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zilog 2nd April 2008 07:57 PM

push-pull smps funny observation
I have an smps prototype using the schematic in

I observe the waveform below on ISNS_OUT, but its the same at ISNS, except the smooth downslope -

1 div is full on-time for one primary phase, 1 div is 20A current. Is it normal that when one primary stops conducting, the current in the other phase continues where the other one left off, but then again it all begins at zero? I would expect to see sawtooths that return to zero, or the same level atleast between each conduction interval.

I suspect this causes the smps to duty cycle-limit at 60% given high load.

EDIT: the smps uses Average Current Mode Control

sawreyrw 2nd April 2008 11:21 PM

It's pretty clear to me why 33 people didn't respond to this. Maybe if you make it legible, someone will help you.

guitar_joe 3rd April 2008 12:32 AM

loving the coffee stains on his brutalised schematic.

can't really say i can offer any advice on your problem.


zilog 3rd April 2008 06:24 AM

For some clarification, I have drawn a figure of how I think the waveforms should look like in a push-pull smps
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"A" and "B" is the time primary 1 respectively primary 2 are switched on, "C" is the average level the current reaches at equilibrium.

zilog 3rd April 2008 06:36 AM

Got a random idea.

The output iductors are wound on a common core, could this phenomenon be caused by reversing the direction of one of the windings? I must check when I get the time.

zilog 3rd April 2008 09:27 PM

I tried reversing the direction of one of the windings on the output inductor - no observable change in anything. Then I disconnected the B+ return wires for the clamping capacitors/diodes - efficiency dropped like a stone, but the current waveforms all went normal, sawtooths starting on the same current level for both primary phases.

Is there any special magic I have missed when it comes to lossless clamping and A-CMC? I guess the clamping scheme messes with the primary side current waveforms, looks like the core goes into saturation at certain voltages, but at 0.2 volt higher input, it looks normal when the clamping is connected - guess it also affects the control loop in some way.

Isnt Eva here somewhere to spread wisdom?

zilog 3rd April 2008 09:59 PM

I rerouted the lossless clamping to go through the current sense transformers - suddenly the primary current waveforms became identical for both push pull-channels. 4 div == full on-time for one primary channel, i div vertical == 20A.

One problem remains however (for both directions of winding for the output inductor) - I get this output from my sense transformers (called ISNS in the schematic):
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I feed the smps 15.1V from a very capable PSU, and I cannot get the full output voltage from the smps, what strangeness am I observing here? What could possibly cause the dI/dt of the output inductor to change so sharply?

zilog 5th April 2008 04:28 PM

I have now rewound the mutually coupled inductor using half the Bmax compared with the last one, still no change in behaviour.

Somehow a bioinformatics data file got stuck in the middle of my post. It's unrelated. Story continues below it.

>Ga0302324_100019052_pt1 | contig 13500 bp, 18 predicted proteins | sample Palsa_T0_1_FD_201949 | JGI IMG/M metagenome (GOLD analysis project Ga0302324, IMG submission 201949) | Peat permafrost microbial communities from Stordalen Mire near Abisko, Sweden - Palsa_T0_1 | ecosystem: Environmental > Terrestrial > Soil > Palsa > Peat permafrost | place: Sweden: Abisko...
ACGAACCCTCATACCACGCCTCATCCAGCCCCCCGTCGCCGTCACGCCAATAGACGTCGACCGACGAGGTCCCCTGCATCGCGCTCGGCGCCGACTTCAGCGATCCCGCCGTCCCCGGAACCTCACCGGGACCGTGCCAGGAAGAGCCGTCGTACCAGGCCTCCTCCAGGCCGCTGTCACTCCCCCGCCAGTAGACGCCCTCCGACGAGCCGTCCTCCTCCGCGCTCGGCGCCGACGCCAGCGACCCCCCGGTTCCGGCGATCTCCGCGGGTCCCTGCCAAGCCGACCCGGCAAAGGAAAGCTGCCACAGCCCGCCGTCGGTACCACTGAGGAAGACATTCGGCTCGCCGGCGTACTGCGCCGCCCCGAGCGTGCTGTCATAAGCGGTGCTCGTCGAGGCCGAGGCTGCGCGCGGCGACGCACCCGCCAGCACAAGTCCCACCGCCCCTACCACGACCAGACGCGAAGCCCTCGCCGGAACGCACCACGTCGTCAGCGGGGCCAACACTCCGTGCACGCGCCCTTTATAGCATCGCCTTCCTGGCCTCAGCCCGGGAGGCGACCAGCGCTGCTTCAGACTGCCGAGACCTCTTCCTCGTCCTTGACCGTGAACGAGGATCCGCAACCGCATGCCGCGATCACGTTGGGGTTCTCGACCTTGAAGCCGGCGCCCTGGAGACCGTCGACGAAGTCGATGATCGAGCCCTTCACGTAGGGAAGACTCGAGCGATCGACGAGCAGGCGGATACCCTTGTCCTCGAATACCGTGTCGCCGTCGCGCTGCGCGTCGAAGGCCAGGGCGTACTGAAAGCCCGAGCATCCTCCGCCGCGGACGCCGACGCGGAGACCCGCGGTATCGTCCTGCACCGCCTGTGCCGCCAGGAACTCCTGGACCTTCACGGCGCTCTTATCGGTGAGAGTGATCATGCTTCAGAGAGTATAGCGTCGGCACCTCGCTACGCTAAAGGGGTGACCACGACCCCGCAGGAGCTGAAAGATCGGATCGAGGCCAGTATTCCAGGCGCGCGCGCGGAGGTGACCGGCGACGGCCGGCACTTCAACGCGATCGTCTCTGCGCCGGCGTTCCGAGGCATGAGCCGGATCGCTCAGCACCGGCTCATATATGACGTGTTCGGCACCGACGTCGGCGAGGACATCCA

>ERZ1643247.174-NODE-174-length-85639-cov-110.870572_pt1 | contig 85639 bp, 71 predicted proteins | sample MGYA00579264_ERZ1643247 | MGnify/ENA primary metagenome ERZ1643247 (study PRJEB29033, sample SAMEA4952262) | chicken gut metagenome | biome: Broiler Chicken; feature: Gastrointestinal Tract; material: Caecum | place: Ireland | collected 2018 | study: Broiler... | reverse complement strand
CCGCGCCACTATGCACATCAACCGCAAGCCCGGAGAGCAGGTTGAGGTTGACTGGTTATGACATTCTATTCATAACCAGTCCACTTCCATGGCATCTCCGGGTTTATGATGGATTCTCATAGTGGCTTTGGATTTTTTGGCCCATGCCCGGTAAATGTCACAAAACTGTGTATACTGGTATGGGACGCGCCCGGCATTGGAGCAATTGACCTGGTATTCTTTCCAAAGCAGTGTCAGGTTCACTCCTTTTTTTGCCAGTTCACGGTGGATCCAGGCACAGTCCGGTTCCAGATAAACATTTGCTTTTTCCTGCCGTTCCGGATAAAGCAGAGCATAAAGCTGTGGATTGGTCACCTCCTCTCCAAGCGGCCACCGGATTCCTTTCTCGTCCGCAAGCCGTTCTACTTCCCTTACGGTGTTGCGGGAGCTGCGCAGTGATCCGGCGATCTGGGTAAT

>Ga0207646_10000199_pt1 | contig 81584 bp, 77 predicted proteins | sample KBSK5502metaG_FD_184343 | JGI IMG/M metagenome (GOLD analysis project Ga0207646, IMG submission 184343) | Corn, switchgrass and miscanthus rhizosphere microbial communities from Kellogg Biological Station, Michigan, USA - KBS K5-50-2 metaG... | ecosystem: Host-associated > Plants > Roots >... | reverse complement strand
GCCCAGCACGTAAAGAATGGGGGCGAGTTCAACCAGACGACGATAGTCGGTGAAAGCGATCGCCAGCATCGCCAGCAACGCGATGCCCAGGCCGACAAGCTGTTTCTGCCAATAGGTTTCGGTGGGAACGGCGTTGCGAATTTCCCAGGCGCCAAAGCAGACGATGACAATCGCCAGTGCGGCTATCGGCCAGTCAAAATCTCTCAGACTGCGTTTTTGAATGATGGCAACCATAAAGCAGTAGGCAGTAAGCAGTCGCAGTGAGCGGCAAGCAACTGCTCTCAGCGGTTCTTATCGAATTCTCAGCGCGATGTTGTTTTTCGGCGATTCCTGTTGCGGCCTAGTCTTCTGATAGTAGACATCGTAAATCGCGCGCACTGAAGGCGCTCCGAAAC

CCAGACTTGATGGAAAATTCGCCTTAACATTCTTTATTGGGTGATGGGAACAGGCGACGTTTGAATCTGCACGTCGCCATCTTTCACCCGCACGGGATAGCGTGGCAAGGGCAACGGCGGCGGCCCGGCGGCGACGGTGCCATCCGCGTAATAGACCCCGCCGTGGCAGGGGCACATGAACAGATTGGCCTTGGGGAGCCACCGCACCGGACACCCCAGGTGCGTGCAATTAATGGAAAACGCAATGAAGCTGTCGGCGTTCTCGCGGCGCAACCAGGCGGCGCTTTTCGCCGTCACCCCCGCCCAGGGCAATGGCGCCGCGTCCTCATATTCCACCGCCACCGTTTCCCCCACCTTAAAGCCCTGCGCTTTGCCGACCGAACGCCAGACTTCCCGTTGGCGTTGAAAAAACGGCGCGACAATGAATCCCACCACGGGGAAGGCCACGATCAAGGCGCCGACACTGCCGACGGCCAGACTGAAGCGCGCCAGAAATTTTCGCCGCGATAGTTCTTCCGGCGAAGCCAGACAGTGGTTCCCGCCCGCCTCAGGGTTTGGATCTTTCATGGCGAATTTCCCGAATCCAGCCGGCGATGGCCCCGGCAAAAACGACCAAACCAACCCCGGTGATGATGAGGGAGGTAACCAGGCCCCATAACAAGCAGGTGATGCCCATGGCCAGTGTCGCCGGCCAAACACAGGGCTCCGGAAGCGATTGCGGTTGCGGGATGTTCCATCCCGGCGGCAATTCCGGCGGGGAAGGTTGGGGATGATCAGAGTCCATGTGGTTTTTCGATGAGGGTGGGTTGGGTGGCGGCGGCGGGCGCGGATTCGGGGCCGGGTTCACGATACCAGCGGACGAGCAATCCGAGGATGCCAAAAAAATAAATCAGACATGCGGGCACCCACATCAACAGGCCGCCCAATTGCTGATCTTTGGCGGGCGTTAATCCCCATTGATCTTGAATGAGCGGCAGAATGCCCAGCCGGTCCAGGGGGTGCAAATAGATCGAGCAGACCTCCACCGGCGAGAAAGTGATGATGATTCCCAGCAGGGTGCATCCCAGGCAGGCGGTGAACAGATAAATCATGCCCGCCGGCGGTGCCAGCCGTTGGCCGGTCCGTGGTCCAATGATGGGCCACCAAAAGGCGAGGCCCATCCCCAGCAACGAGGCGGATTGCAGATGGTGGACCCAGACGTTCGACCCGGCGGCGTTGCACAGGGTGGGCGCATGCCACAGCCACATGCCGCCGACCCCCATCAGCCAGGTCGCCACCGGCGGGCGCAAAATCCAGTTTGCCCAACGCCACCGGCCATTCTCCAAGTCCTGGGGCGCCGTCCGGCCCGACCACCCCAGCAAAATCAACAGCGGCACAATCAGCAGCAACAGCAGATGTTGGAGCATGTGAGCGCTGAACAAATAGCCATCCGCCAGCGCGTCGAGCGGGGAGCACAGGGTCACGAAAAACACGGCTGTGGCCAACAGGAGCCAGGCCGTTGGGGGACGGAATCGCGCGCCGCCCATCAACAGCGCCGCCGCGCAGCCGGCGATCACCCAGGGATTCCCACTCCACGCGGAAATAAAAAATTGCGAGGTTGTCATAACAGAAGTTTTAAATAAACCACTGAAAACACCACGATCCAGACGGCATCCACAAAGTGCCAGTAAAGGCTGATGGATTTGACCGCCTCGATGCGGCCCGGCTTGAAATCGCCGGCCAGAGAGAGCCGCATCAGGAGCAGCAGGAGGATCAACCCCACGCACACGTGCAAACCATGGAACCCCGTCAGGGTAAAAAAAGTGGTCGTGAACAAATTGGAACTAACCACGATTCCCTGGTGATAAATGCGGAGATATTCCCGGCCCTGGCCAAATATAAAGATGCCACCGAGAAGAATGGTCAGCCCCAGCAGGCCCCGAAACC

One funny thing though - I now get this reading from the combined signal from the CT:s (ISNS) -
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I dont think the reason for every second pulse to be higher is transformer saturation because the current doesnt rise exponentially towards the end of the on-period.

The main transformer has Ae = 125mm^2, 3 turns per primary, and each primary is turned on for a maximum of 9us, the input voltage is 15V at maximum which yields dB ~3900-4000G which should be fine.

Am I observing CT saturation?

zilog 6th April 2008 04:19 PM

I have now rewound the CTs using large 3F3 ferrites, the difference in peak current between the primaries is now almost gone, guess I miscounted the number of turns for the original CTs.

I do still have problems with getting high current from the smps, the controller gives 100% duty-cycle, still the output conducts current for maximum ~60% of the time, have a look at this picture: smps_output_and_input.jpg

It shows two traces: the voltage from the secondaries of the transformer, and the drain voltage of one of the primary switch transistors, low voltage means its conducting current.

It looks like it takes some time after the mosfets turn on until voltage is present at the input to the secondary rectifiers, If I look at the output from the current transformers I can also observe this behaviour as a current that initially rises fast (no voltage yet at the output of the transformer), and then changes slope halfway through the conduction cycle (now voltage becomes present on the transformer secondaries), see this picture: smps_curr_x_former.jpg

It seems to me like the main transformer "consumes" current to begin with, and until it has had a certain amount of energy, it wont function as a transformer. The core is of unknown ferrite, but it doesnt seem to go into saturation as it stays cold even at prolonged 150W power levels.

Could this have something to do with the transformer ferrite material? Should I try to get hold of some large gauge 3F3 just for a test?

switchmodepower 6th April 2008 11:08 PM

First thing fix those waveforms- they look just as sloppy as your schematic. They look horrible. Get rid of the ringing.

As far as those waveforms not being in sync. Measure across primary fet (as you have) and measure across pins 4-6 of xfmr. If the scope does not like it, measure fronm 4-5.


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